I first started using Rockbox Rockbox years ago because I had an Archos Jukebox Recorder, which was an early, 2.5″ hard-drive based MP3 player/recorder, which was only hampered by its anemic software.
When I later migrated to an iPod Nano, I loved the hardware but was not happy with the Apple software. Having used the Archos, I was used to just being able to drag audio files on and off the device, mounting it via USB as an external drive, with a normal file system. This meant I could synch the files I was listening to between my home PC running Linux, my work PC running Windows (their choice, not mine), or (later) my Mac OS X laptop, all without having to worry about DRM.
Rockbox still operates in this same core fashion, though over the years it has improved in a few key respects:
- Voice navigation: Rockbox can use audio clips to “voice” the navigation options. It’s not quite voice driven in the sense of hearing your voice and reacting, but it enables you to navigate easily without being able to see the screen. Handy for the visually impaired as well as for hands-free operation, as when driving.
- Tag database: Although Rockbox allows you to navigate through the directories on the device to find the music you’re looking for, it can also auto-generate a database of tags from the audio files, letting you navigate by artist / genre / album regardless of how the files are organized on the file system.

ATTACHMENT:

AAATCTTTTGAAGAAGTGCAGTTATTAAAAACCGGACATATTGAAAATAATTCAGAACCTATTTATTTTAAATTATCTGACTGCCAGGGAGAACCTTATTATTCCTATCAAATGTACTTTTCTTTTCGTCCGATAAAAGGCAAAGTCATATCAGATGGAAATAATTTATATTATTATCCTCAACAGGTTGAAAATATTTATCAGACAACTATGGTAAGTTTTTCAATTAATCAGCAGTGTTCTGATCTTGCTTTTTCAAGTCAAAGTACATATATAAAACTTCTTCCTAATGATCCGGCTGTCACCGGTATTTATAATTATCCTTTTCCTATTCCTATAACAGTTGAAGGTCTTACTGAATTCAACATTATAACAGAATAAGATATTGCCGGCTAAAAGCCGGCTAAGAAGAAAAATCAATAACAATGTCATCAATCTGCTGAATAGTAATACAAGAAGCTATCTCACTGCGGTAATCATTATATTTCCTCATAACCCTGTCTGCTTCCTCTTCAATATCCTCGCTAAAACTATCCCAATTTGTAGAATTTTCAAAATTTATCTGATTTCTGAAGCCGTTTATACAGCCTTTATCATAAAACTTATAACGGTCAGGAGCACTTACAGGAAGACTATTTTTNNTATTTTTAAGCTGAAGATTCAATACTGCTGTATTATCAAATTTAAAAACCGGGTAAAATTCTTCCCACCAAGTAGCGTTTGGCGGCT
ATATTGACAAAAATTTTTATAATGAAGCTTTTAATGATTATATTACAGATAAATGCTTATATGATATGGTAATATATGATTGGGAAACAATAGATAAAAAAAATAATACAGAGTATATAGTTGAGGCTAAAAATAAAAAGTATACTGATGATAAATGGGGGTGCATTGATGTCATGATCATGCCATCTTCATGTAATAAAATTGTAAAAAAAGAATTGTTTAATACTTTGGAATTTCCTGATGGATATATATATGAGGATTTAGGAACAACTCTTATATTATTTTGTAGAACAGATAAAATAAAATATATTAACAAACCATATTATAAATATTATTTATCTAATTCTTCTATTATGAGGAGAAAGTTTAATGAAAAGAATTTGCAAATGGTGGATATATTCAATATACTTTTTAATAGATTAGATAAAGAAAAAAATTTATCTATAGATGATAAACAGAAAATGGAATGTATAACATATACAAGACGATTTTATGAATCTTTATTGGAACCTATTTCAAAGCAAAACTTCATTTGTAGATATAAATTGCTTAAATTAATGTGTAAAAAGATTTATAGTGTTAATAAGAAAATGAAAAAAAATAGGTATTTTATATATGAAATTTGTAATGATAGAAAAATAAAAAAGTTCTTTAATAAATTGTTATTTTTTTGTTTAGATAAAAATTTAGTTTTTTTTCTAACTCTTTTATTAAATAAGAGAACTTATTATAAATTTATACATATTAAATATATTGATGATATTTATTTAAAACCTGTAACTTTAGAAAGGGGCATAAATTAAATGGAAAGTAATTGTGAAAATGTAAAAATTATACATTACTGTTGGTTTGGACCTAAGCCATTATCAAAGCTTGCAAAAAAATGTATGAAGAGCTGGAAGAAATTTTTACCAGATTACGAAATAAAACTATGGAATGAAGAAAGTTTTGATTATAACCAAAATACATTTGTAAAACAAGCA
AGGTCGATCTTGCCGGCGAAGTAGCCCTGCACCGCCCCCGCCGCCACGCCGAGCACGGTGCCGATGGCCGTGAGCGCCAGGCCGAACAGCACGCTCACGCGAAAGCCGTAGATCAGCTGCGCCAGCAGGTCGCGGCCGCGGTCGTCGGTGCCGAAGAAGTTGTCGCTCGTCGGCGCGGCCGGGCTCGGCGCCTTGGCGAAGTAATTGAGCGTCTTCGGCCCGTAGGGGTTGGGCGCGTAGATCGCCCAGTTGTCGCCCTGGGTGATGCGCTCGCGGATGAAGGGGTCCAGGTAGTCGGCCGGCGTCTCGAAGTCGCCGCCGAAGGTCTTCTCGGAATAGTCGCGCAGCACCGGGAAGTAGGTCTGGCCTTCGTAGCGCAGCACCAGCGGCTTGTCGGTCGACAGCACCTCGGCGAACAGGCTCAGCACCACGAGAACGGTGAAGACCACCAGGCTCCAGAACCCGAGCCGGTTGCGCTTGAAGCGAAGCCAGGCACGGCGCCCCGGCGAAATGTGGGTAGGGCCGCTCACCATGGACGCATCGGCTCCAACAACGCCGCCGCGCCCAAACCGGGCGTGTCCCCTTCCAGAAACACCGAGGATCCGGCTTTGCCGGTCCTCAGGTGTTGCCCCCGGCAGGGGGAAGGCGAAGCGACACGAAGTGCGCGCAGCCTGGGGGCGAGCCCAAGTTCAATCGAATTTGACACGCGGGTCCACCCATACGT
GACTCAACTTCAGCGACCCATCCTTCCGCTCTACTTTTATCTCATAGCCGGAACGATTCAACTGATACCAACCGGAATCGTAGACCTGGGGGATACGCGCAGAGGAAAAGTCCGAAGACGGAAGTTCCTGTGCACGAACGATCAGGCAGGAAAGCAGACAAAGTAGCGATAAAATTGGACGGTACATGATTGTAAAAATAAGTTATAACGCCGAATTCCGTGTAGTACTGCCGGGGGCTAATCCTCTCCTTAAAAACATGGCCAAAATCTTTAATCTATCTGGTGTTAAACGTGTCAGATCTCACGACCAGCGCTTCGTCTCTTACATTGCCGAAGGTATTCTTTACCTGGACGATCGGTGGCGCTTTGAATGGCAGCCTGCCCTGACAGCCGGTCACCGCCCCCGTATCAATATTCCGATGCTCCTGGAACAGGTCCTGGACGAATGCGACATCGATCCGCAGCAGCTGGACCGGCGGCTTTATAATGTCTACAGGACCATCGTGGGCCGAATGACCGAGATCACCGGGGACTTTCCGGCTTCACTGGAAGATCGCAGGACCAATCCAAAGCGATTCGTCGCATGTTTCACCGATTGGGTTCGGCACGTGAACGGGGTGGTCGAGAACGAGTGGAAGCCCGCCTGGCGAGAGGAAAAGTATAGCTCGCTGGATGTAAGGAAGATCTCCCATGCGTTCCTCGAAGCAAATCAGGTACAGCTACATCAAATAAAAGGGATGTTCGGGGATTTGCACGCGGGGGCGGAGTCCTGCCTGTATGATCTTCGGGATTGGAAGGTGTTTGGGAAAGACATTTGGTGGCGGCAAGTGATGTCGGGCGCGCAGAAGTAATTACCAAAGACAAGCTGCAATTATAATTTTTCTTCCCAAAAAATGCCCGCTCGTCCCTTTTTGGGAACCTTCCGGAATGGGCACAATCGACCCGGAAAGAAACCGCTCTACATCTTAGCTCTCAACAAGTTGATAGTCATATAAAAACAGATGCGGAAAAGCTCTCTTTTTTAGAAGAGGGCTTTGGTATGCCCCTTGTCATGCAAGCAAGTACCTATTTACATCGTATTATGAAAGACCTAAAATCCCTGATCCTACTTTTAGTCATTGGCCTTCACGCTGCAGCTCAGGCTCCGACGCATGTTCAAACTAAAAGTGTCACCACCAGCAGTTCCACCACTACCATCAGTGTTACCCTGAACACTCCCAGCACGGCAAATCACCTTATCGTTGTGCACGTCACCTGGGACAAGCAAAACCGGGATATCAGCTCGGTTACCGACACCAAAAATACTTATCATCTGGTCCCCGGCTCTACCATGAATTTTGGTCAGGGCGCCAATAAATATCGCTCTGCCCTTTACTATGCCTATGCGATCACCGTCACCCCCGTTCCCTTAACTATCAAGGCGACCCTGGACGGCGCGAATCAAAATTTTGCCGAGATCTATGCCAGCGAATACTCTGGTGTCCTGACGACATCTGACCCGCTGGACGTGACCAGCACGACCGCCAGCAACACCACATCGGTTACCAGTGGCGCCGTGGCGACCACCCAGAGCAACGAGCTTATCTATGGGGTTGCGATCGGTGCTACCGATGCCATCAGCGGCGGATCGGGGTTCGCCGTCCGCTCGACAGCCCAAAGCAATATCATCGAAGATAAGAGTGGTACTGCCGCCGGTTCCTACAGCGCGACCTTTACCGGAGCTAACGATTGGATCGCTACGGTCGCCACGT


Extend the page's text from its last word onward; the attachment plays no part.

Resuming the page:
- Themes, Fonts, Plugins: Rockbox is fully themable and supports a robust plugin architecture, giving you more control over not just the look and feel but also the functionality of the player. There are even the expected games (yes, you can run Doom on your iPod).
- Other formats: This is the biggest change in 3.0. Previous versions of Rockbox used hardware on the device to decode mp3, which meant they were limited to the MP3 format. Other formats, like Ogg Vorbis, MP2, AAC, WAV, FLAC – had to be converted to MP3 to be played on a Rockbox player. (See the list of codecs in the Rockbox wiki for more details on specific formats).
The only real limitation of Rockbox (or feature, depending on how you feel about DRM) is that it can’t play DRM encoded files. If you don’t buy DRM encoded files, that isn’t so much a problem. ;)
Rockbox also offers a utility (in Windows, Mac OS X, and Linux versions) for installation, and can be installed without disturbing the existing iPod firmware – so you can go back to vanilla if you need to.
Check out version 3.0 for various models and give it a try.